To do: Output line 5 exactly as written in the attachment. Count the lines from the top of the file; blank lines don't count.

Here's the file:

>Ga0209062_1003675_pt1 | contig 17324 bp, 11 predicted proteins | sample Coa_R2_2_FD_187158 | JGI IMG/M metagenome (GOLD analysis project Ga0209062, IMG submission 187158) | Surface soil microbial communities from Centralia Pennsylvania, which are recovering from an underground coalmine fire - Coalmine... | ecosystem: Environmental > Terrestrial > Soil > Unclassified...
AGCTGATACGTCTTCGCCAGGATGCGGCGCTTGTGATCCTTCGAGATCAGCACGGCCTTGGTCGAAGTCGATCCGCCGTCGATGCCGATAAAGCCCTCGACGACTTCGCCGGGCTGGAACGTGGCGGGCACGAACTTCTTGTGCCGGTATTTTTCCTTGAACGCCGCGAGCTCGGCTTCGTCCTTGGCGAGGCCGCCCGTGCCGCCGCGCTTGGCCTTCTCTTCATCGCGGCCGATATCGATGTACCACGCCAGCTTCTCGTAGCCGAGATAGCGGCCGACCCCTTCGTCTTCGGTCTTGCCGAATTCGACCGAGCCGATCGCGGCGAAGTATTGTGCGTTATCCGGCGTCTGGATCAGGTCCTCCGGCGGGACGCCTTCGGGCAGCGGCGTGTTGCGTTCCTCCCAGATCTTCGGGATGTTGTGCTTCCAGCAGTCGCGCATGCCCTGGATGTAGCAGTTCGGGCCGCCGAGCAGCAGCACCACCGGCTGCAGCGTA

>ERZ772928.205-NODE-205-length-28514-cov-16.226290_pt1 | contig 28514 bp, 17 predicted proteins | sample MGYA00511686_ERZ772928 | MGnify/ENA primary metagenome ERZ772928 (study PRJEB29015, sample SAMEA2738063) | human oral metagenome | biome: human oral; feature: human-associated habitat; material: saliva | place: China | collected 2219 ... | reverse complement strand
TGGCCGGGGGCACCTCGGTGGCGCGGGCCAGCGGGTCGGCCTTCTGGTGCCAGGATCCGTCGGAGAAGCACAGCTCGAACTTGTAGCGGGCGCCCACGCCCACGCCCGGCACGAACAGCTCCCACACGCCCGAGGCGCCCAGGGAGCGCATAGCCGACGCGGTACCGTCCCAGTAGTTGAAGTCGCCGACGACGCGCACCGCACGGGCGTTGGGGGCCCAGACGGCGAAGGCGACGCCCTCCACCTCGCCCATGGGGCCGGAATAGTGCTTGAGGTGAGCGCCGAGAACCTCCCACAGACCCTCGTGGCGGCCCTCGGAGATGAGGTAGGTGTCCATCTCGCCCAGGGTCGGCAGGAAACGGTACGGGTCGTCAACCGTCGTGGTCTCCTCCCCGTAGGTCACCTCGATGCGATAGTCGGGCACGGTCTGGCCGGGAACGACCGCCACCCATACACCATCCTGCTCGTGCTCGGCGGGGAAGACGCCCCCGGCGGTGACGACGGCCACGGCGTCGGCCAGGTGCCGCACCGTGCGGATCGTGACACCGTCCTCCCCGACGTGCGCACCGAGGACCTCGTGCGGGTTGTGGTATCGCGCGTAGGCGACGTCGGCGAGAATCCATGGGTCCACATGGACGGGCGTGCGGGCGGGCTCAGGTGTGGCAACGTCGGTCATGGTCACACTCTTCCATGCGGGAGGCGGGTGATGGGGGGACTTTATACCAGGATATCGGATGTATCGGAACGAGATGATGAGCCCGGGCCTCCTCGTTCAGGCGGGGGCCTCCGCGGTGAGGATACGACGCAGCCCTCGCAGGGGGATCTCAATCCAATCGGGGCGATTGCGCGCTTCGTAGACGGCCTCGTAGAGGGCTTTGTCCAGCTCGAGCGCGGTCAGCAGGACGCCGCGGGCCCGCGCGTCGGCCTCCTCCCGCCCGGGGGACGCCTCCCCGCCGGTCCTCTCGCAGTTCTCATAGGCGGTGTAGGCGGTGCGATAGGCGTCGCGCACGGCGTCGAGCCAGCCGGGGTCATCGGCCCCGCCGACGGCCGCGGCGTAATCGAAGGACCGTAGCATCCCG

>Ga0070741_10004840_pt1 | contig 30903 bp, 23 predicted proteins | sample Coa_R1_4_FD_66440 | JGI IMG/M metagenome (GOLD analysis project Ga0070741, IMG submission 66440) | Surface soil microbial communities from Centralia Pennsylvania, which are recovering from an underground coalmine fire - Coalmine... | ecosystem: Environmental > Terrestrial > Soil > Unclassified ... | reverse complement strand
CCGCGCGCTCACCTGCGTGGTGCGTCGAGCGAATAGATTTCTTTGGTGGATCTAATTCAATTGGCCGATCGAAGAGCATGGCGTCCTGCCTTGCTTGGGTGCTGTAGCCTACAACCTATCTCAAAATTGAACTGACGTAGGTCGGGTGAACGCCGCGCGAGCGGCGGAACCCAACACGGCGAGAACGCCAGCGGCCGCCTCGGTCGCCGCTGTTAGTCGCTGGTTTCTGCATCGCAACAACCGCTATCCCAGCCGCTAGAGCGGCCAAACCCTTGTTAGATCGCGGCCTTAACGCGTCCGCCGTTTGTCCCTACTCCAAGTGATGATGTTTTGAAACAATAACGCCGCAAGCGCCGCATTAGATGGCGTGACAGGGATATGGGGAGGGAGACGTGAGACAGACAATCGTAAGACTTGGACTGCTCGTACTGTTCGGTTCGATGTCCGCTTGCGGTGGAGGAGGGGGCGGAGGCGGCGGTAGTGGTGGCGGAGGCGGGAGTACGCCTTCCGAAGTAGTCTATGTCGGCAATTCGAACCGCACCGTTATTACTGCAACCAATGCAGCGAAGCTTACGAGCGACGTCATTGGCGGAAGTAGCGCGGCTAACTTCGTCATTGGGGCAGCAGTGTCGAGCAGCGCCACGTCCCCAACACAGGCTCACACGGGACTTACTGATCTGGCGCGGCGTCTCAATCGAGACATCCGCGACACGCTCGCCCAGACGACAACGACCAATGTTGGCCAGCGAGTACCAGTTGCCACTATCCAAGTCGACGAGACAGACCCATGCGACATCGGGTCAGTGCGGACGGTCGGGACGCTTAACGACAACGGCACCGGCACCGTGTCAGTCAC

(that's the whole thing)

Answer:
>Ga0070741_10004840_pt1 | contig 30903 bp, 23 predicted proteins | sample Coa_R1_4_FD_66440 | JGI IMG/M metagenome (GOLD analysis project Ga0070741, IMG submission 66440) | Surface soil microbial communities from Centralia Pennsylvania, which are recovering from an underground coalmine fire - Coalmine... | ecosystem: Environmental > Terrestrial > Soil > Unclassified ... | reverse complement strand